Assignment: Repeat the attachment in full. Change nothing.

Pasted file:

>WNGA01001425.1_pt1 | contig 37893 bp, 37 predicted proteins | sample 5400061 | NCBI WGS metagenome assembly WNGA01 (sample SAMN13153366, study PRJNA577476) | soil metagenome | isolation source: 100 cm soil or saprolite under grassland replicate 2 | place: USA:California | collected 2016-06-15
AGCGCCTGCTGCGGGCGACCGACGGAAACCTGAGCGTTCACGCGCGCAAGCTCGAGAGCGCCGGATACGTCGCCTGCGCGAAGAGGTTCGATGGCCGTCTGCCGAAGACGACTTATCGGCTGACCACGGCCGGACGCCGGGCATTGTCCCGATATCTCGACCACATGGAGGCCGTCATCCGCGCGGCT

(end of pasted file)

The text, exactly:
>WNGA01001425.1_pt1 | contig 37893 bp, 37 predicted proteins | sample 5400061 | NCBI WGS metagenome assembly WNGA01 (sample SAMN13153366, study PRJNA577476) | soil metagenome | isolation source: 100 cm soil or saprolite under grassland replicate 2 | place: USA:California | collected 2016-06-15
AGCGCCTGCTGCGGGCGACCGACGGAAACCTGAGCGTTCACGCGCGCAAGCTCGAGAGCGCCGGATACGTCGCCTGCGCGAAGAGGTTCGATGGCCGTCTGCCGAAGACGACTTATCGGCTGACCACGGCCGGACGCCGGGCATTGTCCCGATATCTCGACCACATGGAGGCCGTCATCCGCGCGGCT